You may be interested in:


Cologne Cathedral and the evolution of species

Author: Juan Luis Lorda
date of on-line publication: 27 May 2008

Some argue that evolution could have been caused by the bombardment of radiation to which genetic material is subjected. This would produce alterations, and those that prove viable and provide an adaptive advantage would prevail over the others.

The problem with these things is that the mind needs representations to think and, if they are too simple, it gets confused, because it forgets relevant things. In this example, relevant things are forgotten and it is useful to give other examples.

At the end of the Second World War, the Allies bombed several German cities. Cologne was also bombed. Although they tried not to damage the cathedral, it was badly damaged. The Cathedral is a complex building, with many outbuildings and embellishments, though far less complex than a cell.

The likelihood that a cell or its gene pool would be improved in any way by radiation is far less than the likelihood that Cologne Cathedral would be improved by bombing.

How is it possible that a cell (or its gene pool) can be improved by bombardment? It may be useful to think about it using the same example, which is more manageable than the biological reality.

What would it take for the stones of Cologne Cathedral to rearrange themselves in a more efficient or more beautiful way than before? How could they give rise to a better structure?

This is the fundamental question of biology because it is the fundamental question of evolution. What is it in the gene pool that produces viable improvements? What is it about biological rocks that, under some quite exceptional conditions, when bombarded, form new, viable and improved Structures ?

Some would deny that these are "improvements", and would argue that a paramecium with a flagellum is as successful in adapting to the environment as a man with his intelligence. But we could also reply that a hut in the Andean highlands is as perfectly adapted to its environment as the Cathedral of Cologne is to its own. But nobody would pay the same for the hut on the altiplano as for the Cathedral in the centre of Cologne. And if they don't pay the same, it means that, at least in some sense, they are not worth the same.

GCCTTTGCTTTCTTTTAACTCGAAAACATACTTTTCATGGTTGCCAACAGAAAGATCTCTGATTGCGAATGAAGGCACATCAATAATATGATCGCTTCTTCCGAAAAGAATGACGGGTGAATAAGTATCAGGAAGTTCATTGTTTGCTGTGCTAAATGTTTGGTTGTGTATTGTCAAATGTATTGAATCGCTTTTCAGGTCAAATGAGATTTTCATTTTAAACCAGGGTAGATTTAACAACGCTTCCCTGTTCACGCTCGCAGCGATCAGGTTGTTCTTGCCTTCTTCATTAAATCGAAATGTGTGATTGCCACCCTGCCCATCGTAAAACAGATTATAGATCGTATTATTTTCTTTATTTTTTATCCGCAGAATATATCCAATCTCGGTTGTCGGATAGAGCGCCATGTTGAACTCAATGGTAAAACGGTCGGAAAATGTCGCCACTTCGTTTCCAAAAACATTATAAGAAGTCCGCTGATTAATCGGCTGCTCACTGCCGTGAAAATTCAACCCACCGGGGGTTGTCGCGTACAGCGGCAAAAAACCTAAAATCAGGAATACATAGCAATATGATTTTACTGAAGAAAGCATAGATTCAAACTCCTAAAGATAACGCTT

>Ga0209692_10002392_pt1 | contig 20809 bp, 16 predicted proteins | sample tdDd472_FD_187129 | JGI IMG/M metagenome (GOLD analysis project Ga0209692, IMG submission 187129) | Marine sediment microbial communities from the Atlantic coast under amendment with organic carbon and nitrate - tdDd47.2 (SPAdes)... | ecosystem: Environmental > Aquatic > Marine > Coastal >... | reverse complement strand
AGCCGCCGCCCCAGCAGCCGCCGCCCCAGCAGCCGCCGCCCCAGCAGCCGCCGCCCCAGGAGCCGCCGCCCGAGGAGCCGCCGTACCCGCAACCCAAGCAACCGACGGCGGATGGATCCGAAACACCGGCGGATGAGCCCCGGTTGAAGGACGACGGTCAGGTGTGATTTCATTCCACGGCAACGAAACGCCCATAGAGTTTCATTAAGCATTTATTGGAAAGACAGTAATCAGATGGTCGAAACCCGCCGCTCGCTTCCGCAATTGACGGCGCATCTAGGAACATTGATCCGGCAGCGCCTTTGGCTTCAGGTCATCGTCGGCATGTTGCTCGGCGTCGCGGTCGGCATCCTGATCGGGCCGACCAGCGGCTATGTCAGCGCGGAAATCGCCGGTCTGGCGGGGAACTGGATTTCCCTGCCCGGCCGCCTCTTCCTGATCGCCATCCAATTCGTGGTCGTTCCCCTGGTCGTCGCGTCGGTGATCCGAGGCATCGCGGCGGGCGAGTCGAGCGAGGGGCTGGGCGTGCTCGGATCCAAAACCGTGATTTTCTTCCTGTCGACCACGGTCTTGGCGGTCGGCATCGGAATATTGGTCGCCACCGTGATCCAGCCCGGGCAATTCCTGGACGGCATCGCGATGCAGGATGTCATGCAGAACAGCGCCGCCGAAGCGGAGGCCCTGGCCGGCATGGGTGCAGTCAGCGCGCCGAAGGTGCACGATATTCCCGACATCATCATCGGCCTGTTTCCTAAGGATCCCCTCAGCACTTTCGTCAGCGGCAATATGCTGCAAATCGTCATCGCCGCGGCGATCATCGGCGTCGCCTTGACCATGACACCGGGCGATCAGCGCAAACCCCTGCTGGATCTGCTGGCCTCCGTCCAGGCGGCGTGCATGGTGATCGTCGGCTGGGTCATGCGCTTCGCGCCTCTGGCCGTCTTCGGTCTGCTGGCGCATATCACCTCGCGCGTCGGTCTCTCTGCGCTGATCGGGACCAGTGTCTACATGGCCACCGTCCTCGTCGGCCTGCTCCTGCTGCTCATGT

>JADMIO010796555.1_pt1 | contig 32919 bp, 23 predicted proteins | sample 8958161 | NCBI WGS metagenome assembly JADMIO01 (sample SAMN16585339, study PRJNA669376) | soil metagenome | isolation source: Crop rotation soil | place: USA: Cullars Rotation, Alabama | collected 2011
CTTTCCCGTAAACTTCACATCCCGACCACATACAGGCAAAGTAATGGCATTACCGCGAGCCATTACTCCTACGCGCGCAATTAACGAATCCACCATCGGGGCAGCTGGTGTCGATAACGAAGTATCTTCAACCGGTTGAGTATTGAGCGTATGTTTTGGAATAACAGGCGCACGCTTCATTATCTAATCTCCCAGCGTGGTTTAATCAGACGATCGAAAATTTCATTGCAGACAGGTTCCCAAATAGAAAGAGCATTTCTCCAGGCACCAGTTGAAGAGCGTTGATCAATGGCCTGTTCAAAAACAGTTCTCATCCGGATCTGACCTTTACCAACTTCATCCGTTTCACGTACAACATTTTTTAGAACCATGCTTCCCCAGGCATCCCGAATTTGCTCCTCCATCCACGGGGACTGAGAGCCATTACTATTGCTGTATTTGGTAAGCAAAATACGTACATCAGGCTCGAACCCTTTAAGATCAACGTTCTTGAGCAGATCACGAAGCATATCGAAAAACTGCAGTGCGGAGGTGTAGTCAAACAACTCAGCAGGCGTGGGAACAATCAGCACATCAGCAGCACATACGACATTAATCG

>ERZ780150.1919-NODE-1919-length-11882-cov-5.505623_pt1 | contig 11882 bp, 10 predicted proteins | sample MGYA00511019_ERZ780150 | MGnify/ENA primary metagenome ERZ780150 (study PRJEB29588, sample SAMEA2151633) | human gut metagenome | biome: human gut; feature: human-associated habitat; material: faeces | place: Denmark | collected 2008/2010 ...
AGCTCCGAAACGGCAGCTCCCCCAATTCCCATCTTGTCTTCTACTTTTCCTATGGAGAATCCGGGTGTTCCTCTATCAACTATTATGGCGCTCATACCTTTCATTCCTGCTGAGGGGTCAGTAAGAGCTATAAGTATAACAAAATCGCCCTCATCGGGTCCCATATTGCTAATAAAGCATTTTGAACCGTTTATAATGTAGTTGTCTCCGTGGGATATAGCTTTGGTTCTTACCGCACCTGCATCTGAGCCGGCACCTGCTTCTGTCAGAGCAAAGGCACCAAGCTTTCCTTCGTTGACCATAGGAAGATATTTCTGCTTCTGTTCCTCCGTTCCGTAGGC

But we must return to the question: what is it about biological stones that makes them capable of improvising another improved structure? And you have to realise that the question is about the pieces and not the bombardment? The question is not what is it about radiation that is capable of ordering DNA. Rather, what is it about DNA that seems capable, in some circumstances, of rearranging itself to give rise to some viable, improved forms?

One could say that lightning is the cause. But, in reality, it is rather the occasion. Lightning can bring the energy needed for change. But change comes from a certain ability to rearrange the same pieces. And therein lies the mystery that has not yet been explained. Therein lies the third factor that the theory of evolution needs to stand as a complete explanation.

So far, the theory of evolution works on two assumptions: spontaneous alteration of the gene pool, leading to variation in offspring. And the selection of variants that prove to be better adapted to the environment. This explanation is missing a leg to stand on.

It is necessary to know why the pieces are able to rearrange themselves to give rise to Structures which, at least in some sense, represent a growth in complexity and value, and which make it possible to move from single-celled organisms to human beings.

What laws are there in the pieces that cause this change when, in a random way, they are bombarded by radiation (or altered in the processes of reproduction)? This is the third leg that is still to be done. This is what Darwin is still missing, on the centenary of his birth.

We owe him the beginning of a great chapter in science. We owe him the two explanations, which today are held almost in the same terms in which he formulated them, although with more knowledge from Genetics. The third leg is still missing.